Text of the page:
The field of human microbiome research has exploded in the last decade. This has resulted in the microbiome dominating headlines in almost every scientific journal, and now making an appearance in Time Magazine, Forbes, The Economist, The New Yorker, and National Geographics.
According to the National Microbiome Initiative, 'Microbiomes are the communities of micro-organisms that live on or in people, plants, soil, oceans, and the atmosphere. Microbiomes maintain healthy function of these diverse ecosystems, influencing human health, climate change, food security, and other factors. Dysfunctional microbiomes are associated with issues including human chronic diseases such as obesity, diabetes, and asthma.'
Earlier this year, the Obama administration announced a $121 million investment into microbiome research with additional investment from other sources including the Bill and Melinda Gates Foundation, taking the total investment figure to $400 million. This new investment into the microbiome has the potential to change every major industry as we know it - medicine, healthcare, pharmaceutical, nutrition, and growth, production and manufacturing of food.
Below, figures from ResearchGate, show the trends in human producing research between 2003 and 2013 and, according to Markets and Markets, the human microbiome industry will be worth $658 million by 2023. Pretty impressive for single-cell organisms so tiny that millions can fit into the eye of a needle!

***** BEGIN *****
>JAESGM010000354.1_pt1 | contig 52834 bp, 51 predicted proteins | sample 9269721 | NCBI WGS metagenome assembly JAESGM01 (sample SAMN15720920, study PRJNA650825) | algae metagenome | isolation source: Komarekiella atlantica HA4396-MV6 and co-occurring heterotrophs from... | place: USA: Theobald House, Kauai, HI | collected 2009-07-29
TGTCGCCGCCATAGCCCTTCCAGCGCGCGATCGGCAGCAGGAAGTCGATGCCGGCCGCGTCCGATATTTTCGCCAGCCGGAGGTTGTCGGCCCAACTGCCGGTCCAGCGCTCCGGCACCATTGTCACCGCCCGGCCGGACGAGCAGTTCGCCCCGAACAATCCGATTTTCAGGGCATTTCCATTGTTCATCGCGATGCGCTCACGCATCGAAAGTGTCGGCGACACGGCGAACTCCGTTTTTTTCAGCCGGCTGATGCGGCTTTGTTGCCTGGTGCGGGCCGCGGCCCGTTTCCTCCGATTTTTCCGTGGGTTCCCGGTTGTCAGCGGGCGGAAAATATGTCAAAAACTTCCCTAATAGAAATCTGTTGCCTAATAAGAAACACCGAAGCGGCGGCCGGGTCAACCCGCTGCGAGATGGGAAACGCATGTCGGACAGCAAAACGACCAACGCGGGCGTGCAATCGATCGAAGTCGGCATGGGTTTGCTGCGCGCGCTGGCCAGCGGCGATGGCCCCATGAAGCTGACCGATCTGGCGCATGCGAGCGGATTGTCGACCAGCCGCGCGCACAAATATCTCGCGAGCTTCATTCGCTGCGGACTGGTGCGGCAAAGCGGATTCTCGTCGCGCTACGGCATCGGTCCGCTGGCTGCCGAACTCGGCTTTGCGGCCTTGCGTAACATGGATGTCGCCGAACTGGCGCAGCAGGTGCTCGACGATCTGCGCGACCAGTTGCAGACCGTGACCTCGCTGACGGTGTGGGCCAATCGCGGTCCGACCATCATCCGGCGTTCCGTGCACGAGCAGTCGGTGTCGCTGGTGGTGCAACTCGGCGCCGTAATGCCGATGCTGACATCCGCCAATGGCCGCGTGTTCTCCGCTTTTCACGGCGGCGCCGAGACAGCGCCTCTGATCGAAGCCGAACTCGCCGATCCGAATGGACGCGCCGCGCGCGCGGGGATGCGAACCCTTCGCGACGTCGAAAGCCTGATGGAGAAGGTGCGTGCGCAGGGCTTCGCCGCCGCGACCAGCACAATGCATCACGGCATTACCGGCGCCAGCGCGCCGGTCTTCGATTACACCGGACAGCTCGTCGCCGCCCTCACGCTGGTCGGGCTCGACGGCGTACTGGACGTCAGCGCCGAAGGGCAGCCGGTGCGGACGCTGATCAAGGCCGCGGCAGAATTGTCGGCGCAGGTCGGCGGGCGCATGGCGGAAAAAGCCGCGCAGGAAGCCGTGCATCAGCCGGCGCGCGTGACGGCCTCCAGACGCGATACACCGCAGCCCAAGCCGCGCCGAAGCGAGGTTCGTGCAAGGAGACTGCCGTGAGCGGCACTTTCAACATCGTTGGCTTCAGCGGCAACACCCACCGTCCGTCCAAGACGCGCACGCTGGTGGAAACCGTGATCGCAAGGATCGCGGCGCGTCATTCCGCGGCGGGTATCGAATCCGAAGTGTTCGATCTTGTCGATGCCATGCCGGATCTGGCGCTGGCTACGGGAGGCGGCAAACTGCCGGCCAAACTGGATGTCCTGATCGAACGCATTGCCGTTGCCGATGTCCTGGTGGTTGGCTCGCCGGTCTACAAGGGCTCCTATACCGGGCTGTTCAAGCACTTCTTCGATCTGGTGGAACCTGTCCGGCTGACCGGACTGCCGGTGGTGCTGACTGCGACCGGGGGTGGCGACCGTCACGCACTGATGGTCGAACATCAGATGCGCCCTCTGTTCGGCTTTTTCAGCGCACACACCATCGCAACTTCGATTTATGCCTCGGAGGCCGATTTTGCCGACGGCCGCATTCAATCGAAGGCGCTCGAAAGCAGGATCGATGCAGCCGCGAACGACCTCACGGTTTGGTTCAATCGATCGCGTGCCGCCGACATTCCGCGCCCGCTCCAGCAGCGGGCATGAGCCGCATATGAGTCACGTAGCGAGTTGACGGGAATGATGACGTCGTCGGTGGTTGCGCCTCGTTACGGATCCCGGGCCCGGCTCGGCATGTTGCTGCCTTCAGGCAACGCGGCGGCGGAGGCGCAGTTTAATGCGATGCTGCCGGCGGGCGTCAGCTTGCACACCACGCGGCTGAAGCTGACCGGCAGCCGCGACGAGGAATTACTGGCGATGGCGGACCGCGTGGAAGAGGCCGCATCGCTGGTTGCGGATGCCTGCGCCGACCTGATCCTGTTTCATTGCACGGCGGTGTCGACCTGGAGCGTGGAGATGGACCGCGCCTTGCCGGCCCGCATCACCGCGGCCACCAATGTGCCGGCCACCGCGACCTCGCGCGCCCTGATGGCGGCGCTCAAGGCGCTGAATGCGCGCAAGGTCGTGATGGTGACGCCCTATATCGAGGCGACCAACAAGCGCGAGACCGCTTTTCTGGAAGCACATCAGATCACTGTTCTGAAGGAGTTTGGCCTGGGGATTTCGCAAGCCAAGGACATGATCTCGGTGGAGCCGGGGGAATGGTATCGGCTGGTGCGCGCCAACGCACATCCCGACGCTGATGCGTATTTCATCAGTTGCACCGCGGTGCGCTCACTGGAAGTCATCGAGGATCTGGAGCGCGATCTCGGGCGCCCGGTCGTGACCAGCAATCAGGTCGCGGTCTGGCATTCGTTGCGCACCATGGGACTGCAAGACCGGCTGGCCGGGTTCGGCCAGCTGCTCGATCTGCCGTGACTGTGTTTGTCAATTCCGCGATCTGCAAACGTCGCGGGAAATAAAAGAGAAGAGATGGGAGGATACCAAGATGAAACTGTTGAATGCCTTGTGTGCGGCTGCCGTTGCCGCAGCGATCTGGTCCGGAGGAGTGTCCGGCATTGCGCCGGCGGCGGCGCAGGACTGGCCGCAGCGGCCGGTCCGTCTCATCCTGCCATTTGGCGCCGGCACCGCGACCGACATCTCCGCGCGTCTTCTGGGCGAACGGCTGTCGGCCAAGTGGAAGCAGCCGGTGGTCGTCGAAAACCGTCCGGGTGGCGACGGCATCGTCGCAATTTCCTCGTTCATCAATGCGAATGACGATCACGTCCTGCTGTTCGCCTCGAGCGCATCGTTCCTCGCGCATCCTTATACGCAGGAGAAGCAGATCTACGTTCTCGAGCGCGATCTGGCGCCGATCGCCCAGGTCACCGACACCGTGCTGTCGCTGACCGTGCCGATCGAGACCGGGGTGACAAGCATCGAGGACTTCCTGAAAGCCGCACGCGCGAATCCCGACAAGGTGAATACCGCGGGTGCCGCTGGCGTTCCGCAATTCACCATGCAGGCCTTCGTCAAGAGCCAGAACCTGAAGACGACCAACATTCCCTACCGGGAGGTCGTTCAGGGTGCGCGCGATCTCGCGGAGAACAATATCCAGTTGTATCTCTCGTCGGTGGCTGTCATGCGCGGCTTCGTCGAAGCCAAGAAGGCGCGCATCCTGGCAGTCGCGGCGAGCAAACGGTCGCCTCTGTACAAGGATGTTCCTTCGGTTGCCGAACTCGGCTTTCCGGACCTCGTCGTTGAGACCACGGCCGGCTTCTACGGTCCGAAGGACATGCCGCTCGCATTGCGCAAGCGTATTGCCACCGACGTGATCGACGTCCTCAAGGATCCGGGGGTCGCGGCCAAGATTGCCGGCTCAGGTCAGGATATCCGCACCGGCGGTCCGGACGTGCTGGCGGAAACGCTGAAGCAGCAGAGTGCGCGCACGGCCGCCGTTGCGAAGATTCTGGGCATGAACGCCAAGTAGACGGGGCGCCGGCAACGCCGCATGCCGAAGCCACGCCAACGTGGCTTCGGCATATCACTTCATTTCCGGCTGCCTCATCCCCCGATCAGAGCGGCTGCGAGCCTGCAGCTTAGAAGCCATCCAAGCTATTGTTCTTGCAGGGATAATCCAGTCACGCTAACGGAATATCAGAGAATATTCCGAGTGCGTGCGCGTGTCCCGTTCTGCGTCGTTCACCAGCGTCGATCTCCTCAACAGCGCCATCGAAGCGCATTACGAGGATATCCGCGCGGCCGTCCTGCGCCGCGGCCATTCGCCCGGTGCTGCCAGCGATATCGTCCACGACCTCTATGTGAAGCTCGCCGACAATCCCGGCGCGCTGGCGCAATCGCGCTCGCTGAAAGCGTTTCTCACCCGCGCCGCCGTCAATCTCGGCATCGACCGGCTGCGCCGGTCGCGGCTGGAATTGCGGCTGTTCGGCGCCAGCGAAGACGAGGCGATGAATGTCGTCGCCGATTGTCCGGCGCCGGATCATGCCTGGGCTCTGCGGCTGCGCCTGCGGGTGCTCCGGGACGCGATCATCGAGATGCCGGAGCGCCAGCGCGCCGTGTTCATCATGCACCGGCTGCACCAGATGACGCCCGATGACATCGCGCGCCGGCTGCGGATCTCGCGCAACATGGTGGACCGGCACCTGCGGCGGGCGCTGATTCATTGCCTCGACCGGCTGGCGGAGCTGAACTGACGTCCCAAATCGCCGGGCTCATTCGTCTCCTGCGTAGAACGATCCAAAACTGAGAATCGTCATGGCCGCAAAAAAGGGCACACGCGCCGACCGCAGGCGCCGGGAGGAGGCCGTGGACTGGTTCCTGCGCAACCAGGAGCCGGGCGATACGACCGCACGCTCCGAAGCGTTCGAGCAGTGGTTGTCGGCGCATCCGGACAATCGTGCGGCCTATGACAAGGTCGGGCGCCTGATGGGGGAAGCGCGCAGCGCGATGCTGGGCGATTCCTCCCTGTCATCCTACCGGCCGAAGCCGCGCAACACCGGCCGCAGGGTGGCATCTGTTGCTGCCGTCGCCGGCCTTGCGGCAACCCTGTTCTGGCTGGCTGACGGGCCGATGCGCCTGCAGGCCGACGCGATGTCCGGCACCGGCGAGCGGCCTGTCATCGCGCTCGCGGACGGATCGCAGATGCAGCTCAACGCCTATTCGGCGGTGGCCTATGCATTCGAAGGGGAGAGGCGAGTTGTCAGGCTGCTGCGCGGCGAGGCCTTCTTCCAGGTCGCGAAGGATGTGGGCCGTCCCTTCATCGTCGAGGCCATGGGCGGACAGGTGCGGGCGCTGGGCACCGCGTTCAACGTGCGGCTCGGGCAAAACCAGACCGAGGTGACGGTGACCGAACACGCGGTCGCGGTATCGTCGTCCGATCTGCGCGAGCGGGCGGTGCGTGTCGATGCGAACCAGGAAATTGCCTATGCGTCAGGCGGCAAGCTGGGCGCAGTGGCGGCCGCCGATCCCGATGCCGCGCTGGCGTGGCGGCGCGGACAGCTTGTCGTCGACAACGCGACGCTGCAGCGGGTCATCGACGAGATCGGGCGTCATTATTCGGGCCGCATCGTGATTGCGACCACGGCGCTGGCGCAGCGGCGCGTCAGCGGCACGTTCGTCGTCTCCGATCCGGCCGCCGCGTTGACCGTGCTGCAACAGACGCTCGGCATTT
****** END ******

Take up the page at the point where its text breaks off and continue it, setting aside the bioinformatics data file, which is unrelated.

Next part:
So, what I find fascinating is that, despite the huge investment being ploughed into every level of microbiome research and the coverage it has received in scientific journals and global publications, most people, if you ask them, couldn't tell you what the microbiome is! Go on, ask someone right now... :)
There seems to be a real disconnection between research, findings and general knowledge and awareness (especially in the UK) of what has been deemed one of the most significant findings of our generation - The Second Genome!
Read more in my ebook:
Healed : A science-based approach to support your gut bacteria and clear psoriasis